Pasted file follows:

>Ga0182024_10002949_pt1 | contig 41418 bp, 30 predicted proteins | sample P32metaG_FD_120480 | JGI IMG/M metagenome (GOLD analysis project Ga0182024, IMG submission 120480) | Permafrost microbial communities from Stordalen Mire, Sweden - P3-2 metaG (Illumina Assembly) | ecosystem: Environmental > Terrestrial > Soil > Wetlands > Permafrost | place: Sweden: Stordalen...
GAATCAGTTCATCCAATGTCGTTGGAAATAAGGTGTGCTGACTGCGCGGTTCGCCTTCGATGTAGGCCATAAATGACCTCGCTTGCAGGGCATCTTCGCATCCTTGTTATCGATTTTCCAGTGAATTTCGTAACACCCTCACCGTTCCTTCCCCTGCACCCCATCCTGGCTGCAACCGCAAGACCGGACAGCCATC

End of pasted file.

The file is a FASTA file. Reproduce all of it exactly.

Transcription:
>Ga0182024_10002949_pt1 | contig 41418 bp, 30 predicted proteins | sample P32metaG_FD_120480 | JGI IMG/M metagenome (GOLD analysis project Ga0182024, IMG submission 120480) | Permafrost microbial communities from Stordalen Mire, Sweden - P3-2 metaG (Illumina Assembly) | ecosystem: Environmental > Terrestrial > Soil > Wetlands > Permafrost | place: Sweden: Stordalen...
GAATCAGTTCATCCAATGTCGTTGGAAATAAGGTGTGCTGACTGCGCGGTTCGCCTTCGATGTAGGCCATAAATGACCTCGCTTGCAGGGCATCTTCGCATCCTTGTTATCGATTTTCCAGTGAATTTCGTAACACCCTCACCGTTCCTTCCCCTGCACCCCATCCTGGCTGCAACCGCAAGACCGGACAGCCATC